GP diabetes education is set to be standardised
GPs will have to provide specialist
education clinics to all patients with diabetes and 'rigorously' train practice staff who deliver advice under proposed National Institute for Clinical Excellence guidance. But GPs have warned there are no resources immediately available to set up any new initiatives.
The NICE appraisal consultation document said that although GPs may already be providing some sort of education to diabetics, the advice was not standardised.
Instead, practices will have to use education teams comprising a minimum of one specialist diabetes nurse and one dietitian. The draft guidance said the teams could also benefit from podiatry specialists.
Patient education models should offer structured advice on vascular risk factor control, managing diabetes-associated complications and improving quality of life.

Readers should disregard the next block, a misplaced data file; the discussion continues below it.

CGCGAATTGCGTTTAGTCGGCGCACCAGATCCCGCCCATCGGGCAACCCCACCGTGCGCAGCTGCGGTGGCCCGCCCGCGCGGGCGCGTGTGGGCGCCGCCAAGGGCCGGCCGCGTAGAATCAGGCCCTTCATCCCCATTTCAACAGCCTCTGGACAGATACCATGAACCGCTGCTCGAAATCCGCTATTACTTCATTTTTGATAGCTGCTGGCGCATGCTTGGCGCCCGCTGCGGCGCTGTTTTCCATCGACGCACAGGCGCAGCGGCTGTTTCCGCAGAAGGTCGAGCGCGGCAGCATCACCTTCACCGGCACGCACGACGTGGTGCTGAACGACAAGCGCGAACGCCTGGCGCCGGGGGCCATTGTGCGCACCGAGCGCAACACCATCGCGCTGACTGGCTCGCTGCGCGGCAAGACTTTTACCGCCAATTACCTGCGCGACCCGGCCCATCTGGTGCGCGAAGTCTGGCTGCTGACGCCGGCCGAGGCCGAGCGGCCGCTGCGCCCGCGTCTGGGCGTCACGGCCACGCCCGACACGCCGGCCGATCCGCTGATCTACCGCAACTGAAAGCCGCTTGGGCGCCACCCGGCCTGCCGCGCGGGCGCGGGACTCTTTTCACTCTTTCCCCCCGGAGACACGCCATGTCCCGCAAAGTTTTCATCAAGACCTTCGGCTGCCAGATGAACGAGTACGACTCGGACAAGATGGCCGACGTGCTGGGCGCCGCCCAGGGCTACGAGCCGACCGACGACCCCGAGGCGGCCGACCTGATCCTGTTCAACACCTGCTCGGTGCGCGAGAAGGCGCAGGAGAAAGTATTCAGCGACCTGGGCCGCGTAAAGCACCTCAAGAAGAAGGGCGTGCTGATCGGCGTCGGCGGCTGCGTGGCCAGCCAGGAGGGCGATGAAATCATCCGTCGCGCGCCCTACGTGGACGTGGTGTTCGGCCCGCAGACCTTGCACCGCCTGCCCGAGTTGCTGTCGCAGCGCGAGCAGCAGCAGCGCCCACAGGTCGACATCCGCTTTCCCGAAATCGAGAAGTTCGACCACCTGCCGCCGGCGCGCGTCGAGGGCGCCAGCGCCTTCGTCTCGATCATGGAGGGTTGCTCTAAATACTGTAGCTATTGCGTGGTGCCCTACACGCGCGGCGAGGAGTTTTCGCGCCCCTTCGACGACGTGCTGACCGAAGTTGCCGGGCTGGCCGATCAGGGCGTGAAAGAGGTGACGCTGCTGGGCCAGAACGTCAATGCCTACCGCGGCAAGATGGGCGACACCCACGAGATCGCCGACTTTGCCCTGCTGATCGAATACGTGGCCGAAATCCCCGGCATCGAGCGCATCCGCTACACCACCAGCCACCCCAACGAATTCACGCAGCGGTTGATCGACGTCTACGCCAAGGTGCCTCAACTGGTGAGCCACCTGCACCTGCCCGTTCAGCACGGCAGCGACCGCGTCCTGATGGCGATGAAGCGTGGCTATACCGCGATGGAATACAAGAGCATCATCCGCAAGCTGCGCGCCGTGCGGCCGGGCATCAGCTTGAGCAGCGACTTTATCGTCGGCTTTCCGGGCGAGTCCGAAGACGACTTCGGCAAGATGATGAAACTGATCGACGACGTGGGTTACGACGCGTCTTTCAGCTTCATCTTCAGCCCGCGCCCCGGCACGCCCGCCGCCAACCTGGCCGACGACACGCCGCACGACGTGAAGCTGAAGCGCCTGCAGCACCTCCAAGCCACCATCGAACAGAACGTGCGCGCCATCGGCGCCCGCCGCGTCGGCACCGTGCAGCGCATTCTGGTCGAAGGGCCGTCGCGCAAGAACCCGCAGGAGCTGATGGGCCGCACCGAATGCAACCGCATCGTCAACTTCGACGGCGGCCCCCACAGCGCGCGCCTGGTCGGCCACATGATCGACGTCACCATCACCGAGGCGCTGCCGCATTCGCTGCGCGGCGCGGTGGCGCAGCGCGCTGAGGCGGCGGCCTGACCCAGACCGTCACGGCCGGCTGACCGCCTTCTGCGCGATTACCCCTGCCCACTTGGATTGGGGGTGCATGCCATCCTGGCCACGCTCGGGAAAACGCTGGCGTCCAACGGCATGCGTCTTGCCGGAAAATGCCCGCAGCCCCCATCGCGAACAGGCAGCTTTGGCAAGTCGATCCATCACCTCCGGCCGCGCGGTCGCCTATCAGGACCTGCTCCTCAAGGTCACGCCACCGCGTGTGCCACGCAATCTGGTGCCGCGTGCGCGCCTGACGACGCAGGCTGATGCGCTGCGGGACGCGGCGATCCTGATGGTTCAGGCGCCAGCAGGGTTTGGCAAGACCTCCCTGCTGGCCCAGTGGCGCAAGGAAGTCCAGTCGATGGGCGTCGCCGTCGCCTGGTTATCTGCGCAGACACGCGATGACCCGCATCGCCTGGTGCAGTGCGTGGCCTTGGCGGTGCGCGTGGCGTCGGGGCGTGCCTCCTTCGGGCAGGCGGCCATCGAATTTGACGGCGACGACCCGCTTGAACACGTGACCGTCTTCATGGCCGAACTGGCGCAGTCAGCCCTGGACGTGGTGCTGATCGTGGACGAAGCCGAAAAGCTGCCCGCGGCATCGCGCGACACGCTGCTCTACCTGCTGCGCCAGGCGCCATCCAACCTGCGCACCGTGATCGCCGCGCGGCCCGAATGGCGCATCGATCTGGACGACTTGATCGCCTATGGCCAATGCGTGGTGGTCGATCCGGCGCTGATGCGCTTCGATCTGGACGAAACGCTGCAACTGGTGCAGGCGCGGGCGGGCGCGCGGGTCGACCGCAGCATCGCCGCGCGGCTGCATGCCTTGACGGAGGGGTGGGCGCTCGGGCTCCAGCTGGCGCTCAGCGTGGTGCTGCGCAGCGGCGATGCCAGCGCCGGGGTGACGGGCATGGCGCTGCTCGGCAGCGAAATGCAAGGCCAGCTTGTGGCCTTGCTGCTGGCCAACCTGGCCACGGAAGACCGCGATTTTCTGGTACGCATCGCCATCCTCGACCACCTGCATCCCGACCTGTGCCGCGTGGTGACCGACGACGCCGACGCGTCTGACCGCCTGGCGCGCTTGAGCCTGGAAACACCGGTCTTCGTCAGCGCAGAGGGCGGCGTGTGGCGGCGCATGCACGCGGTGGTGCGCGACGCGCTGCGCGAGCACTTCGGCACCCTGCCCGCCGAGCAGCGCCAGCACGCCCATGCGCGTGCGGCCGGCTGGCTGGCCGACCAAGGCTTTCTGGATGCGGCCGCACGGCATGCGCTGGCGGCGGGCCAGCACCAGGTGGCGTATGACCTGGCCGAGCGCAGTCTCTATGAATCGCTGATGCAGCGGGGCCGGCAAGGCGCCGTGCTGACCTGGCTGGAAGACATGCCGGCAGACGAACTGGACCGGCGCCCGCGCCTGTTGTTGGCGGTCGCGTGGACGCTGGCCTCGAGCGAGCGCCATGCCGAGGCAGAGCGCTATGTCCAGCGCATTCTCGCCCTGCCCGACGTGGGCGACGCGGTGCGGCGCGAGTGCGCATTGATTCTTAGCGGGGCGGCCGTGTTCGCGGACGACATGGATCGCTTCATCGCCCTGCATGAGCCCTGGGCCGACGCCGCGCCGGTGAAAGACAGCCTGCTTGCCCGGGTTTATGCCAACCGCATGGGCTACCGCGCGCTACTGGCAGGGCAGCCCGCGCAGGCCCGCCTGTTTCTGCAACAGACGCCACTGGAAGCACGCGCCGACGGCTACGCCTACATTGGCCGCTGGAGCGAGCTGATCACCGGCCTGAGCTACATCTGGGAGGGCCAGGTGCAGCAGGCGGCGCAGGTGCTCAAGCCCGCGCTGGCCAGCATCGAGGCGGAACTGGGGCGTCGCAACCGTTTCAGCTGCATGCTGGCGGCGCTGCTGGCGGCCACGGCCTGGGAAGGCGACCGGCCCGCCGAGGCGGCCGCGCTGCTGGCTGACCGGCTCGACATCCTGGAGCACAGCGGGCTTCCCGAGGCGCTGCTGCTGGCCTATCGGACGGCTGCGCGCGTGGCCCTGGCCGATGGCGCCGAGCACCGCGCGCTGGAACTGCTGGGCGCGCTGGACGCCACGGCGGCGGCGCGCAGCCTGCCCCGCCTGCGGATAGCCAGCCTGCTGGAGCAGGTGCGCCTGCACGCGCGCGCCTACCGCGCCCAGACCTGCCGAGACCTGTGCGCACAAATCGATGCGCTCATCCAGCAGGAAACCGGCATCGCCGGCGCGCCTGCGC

The guidance, which will feed into the national service framework for diabetes, said: 'Some of the educational programmes offered are unstructured, very few have been formally evaluated, and few individuals who deliver education have been formally trained for this purpose.'
Patients with type 1 diabetes should be offered the Dose Adjustment For Normal Eating (DAFNE), a specialist eating programme for diabetics which costs £545 per patient and is currently only available at 10 sites in England and Wales.
Dr Neil Munro, a GP in Claygate, Surrey, and associate specialist in diabetes at the Chelsea and Westminster Hospital in London, said lack of
resources and money would make the recommendations difficult to
He added: 'From my hospital-based experience, it would be very difficult for a practice to set up an educational team. The nurses and clinicians would need a lot of training.'
Dr Munro said DAFNE clinics were a good idea but there were no resources in place to set one up locally. 'There isn't a DAFNE near us and I doubt patients would be prepared to travel far enough to access it,' he added.
GP Dr Mike Knapton, Cambridge City PCT diabetes lead, said he already had staff in place to fulfil most of the NICE requirements, but he believed it would be 'unrealistic' for GPs to take on the recommendations by themselves and suggested that they work together locally.